What do you get when you merge a lie detector, a job application and a mobile app?


Mobile apps have certainly made a wide range of documents — including job applications, insurance claims and consumer surveys — easier to handle. But can they also silently add truth detection and emotion interpretation to increase the forms’ accuracy and value to companies?

A U.K. company that goes by the name Human is arguing it can. It pairs video captured from a mobile device (or, sometimes, a retailer’s closed-circuit television camera) with analytics software that examines the subject’s face and tries to determine the most likely emotions being felt at that instant. Does a job applicant pause and grimace before answering that he has never been convicted of a felony or that leaving his last job was his own idea?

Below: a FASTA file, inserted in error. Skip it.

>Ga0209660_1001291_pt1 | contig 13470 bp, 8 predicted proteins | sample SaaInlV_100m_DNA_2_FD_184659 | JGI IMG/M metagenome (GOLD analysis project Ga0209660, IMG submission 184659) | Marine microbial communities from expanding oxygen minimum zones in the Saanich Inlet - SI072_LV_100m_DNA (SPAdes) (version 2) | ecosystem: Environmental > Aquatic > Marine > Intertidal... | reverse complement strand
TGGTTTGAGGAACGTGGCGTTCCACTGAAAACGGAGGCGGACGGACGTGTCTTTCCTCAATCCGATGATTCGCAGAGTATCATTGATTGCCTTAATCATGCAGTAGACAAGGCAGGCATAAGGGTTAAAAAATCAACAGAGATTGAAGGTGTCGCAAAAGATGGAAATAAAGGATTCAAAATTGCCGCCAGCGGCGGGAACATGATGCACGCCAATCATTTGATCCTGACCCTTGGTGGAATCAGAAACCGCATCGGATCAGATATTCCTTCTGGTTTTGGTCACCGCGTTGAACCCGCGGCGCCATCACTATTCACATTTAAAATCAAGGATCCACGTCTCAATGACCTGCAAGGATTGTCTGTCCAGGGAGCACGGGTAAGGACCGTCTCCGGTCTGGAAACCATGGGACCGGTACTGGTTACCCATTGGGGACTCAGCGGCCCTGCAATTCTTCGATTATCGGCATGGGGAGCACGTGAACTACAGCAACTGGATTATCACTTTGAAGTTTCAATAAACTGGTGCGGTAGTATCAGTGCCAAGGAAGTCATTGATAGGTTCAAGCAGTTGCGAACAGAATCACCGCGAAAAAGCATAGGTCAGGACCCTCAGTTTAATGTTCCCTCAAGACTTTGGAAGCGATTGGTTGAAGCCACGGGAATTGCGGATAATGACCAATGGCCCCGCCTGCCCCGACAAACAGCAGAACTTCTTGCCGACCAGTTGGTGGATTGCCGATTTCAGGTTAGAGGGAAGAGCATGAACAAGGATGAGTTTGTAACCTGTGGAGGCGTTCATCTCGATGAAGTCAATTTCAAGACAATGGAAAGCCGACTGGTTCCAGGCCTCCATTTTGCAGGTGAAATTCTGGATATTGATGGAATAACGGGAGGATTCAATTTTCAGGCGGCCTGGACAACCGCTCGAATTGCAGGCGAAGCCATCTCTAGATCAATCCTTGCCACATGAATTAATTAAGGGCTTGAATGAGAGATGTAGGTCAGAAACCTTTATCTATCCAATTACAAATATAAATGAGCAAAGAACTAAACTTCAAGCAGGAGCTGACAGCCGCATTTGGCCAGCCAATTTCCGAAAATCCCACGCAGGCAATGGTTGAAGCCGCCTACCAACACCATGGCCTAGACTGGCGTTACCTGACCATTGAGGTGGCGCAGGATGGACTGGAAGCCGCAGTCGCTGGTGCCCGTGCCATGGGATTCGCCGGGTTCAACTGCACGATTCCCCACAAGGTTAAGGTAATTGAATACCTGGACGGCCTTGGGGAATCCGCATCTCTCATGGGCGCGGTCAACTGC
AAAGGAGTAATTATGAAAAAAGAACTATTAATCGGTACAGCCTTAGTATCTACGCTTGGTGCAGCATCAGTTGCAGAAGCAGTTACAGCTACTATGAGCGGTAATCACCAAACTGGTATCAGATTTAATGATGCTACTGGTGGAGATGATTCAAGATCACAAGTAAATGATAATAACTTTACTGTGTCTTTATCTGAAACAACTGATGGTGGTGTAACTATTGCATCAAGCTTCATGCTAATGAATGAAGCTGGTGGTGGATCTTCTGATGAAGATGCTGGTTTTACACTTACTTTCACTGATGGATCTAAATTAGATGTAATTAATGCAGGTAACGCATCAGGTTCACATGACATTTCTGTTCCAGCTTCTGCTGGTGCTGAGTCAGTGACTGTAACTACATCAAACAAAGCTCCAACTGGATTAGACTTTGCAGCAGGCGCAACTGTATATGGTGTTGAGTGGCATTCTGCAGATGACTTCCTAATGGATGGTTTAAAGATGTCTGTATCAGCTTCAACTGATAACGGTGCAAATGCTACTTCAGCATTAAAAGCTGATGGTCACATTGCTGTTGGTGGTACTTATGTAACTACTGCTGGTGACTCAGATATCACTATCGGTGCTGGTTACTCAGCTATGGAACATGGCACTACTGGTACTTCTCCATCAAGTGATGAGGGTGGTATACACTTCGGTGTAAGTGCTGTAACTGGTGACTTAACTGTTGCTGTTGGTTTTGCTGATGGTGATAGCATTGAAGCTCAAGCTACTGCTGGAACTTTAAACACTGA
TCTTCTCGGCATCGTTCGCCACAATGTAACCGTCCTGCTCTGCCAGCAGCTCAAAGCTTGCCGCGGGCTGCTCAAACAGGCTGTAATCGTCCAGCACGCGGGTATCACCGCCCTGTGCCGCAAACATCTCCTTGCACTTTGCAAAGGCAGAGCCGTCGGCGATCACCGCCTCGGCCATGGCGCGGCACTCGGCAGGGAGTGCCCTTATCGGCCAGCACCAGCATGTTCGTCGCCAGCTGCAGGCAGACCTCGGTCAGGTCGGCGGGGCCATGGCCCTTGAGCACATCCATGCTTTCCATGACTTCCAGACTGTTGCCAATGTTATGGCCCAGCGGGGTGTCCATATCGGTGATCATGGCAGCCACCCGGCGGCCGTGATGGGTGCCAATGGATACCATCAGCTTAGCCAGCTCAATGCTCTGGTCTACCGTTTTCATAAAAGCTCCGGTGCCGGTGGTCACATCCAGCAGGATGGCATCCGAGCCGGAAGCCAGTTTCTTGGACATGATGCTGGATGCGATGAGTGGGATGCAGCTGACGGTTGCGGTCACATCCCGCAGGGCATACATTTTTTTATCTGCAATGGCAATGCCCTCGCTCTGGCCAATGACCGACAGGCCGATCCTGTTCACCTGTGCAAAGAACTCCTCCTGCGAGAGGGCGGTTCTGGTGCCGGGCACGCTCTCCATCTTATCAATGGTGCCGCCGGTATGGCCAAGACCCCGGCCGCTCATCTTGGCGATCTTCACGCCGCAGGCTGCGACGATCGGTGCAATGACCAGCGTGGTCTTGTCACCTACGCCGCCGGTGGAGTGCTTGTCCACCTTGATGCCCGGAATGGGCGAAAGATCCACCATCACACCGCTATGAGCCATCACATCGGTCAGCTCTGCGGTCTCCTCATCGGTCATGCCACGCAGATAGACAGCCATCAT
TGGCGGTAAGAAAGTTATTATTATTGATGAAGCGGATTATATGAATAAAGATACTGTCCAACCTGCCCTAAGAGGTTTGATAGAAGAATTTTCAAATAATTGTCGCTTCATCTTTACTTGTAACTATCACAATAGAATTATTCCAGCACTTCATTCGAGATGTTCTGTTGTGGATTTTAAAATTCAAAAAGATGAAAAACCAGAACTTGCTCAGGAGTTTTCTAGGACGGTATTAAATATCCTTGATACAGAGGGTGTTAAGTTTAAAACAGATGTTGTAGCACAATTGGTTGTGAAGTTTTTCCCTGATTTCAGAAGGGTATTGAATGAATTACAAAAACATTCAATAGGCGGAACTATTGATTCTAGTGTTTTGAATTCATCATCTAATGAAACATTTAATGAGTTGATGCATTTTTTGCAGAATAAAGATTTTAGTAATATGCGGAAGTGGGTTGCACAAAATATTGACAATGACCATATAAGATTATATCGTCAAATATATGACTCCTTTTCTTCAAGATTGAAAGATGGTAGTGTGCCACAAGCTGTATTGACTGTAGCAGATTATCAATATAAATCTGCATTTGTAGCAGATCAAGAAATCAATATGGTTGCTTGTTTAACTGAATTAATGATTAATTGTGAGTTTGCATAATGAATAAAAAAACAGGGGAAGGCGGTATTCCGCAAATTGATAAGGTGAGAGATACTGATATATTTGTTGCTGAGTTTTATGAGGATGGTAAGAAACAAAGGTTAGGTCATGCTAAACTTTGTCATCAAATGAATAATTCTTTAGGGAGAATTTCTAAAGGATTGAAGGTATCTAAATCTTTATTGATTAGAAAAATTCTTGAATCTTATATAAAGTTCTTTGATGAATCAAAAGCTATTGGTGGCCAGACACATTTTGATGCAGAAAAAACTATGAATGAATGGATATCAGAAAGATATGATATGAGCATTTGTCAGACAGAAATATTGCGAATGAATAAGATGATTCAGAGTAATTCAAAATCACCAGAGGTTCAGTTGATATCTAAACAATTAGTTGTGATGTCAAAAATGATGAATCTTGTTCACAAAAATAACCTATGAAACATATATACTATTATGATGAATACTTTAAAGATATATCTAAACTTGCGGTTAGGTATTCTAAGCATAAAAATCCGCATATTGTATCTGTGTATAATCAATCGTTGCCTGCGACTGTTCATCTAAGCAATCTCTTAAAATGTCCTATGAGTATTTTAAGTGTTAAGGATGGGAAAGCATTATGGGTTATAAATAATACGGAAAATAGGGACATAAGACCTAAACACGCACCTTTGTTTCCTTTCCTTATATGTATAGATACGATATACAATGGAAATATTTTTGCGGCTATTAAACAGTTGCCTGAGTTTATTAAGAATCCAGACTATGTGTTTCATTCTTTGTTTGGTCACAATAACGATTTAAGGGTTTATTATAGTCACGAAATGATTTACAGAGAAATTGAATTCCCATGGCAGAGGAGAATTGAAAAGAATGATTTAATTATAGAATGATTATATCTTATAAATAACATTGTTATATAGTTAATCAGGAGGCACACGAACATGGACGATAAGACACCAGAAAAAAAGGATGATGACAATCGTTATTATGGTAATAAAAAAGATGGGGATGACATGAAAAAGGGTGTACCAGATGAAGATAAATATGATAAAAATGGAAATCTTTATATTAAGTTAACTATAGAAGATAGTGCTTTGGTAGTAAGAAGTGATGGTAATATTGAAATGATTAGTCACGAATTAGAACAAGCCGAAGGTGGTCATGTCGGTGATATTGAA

“Through a [phone’s] video feed, we take up to 172,000 tiny points of an individual’s face,” said Joseph Willingham, Human’s director of international strategy. A statement from the company said that its software “has the ability to read subliminal facial expressions live and convert these into a range of deeper emotions and specific characteristic traits in real time.”

For businesses, this concept has huge potential. Envision all of the additional germane information from candidates applying for a job. The reactions to various questions could easily be more useful than what their answers are, assuming the goal is to understand the applicants and what their strengths and weaknesses truly are.

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